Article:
One other thing that I find particularly interesting in this verse is the contrast of time between the language of the Year of the Lord and the Day of Retribution. Though I am not sure that we can draw a hard and fast principle from this, I do think that we can safely infer that a contrast is being made between a time when judgment is met out with finality and fullness (ultimately in the general resurrection when all men will stand before the throne of God and the books will be opened (Revelation 20:11-15)) and the ongoing and long-enduring nature of the Year of the Lord’s Favor, a time which was initiated at the cross and will be consummated in the new creation with the wedding feast of the Lamb (Revelation 19:6-10). Oh, the enduring nature of our Lord’s promise and the finality of His judgment upon sin and unbelief—how they are wed together, and how they are inseparably a part of Christ’s redemptive work! Beloved, do not miss the importance of Jesus’ earthly ministry and of the cross—upon the cross, both judgment and redemption find their meaning—apart from the cross, divine wrath is all we could ever hope to know.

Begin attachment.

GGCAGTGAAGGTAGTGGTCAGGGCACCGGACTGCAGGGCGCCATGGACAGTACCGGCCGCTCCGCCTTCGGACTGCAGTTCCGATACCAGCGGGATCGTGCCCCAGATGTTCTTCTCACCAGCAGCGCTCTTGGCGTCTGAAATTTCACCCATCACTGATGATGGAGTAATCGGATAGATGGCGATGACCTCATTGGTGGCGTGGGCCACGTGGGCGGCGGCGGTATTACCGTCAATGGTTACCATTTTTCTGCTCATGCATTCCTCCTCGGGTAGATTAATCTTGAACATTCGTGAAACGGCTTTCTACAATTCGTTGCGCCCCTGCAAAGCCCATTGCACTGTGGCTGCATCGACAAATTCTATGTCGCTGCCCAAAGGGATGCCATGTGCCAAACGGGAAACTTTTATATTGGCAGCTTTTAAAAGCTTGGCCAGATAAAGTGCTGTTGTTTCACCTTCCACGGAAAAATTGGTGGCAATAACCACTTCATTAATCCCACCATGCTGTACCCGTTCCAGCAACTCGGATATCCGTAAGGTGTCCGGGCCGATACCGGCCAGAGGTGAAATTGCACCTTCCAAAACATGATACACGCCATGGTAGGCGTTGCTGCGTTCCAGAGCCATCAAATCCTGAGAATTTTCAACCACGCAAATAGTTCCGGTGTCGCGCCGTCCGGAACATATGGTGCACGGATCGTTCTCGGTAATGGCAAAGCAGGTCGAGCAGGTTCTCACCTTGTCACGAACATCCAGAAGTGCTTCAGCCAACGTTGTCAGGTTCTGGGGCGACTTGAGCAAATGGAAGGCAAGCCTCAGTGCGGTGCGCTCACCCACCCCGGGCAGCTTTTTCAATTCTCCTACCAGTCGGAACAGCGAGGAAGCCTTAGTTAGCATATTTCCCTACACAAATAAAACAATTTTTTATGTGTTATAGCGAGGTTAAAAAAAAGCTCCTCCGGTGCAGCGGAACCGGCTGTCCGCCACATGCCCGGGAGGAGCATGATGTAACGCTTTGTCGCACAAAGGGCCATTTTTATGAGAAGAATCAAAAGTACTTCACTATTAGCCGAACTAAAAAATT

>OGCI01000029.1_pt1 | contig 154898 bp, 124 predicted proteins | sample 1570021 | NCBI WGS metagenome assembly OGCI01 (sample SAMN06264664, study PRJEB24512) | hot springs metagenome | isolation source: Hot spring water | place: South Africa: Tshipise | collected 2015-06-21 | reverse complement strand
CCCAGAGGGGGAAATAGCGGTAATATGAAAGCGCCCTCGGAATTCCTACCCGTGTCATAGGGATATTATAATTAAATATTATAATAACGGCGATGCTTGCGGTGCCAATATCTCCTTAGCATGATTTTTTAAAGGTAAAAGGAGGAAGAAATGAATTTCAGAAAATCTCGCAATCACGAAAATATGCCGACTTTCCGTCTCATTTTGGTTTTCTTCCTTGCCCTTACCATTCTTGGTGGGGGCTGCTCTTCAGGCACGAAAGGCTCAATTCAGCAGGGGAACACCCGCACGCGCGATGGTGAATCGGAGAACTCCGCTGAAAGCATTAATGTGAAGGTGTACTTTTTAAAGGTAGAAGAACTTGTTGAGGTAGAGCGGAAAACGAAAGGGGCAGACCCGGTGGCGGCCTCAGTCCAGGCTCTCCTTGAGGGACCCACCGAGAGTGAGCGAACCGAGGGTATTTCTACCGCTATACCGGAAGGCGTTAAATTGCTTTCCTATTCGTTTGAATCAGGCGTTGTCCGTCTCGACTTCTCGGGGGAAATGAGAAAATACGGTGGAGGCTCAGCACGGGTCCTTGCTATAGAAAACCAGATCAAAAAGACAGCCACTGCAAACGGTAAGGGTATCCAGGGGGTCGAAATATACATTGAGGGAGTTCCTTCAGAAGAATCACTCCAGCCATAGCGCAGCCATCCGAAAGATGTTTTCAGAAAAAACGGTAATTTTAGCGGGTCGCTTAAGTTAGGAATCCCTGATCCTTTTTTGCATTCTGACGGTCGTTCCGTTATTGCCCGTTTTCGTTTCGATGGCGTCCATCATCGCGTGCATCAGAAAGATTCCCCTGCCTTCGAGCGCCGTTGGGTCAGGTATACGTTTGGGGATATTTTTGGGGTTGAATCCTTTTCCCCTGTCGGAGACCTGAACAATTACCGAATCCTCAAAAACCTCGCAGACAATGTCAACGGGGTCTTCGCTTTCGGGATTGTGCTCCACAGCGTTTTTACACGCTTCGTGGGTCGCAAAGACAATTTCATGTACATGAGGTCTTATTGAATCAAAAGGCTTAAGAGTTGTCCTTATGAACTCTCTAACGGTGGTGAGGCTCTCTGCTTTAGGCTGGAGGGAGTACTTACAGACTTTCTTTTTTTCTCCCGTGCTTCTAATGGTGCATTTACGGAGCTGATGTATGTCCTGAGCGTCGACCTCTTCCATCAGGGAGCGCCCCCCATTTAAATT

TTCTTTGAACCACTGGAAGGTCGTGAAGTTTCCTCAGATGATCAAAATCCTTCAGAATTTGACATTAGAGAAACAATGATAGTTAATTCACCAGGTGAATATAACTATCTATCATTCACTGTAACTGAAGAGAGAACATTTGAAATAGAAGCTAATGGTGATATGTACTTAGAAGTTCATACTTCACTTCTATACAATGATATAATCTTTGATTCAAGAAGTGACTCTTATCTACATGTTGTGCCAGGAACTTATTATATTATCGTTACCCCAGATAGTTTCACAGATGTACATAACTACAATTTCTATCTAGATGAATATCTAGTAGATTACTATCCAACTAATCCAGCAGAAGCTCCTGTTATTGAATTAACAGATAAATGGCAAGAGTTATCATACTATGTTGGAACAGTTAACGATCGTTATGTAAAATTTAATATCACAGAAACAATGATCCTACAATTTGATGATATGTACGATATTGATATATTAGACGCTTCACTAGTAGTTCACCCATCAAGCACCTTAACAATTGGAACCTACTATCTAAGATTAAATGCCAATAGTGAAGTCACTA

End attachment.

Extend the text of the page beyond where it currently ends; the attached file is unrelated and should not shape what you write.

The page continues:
The Year of the Lord’s Favor: Isaiah 61:2a April 05, 2008Posted by preacherwin in Devotions, Devotions on Isaiah 61.
Tags: Christ, Isaiah 61, Sabbatical Year, Year of Jubilee, Year of the Lord's Favor
“To proclaim the year of Yahweh’s Favor…”
There are two promises in view with the words of this phrase. The first is the concept of the Year of Jubilee that we discussed above. This was the season when debts were forgiven and family lands were restored-the oppression of division from the community by debit was brought to an end. Indeed, this is what we find in Christ Jesus, where all believers are brought into the covenant and are given an inheritance in the land-a land that is being reserved for us free from corruption, by Christ in Heaven (1 Peter 1:4-5. Indeed, the celebration that Christ ushers in is an ongoing Year of Jubilee before the Lord.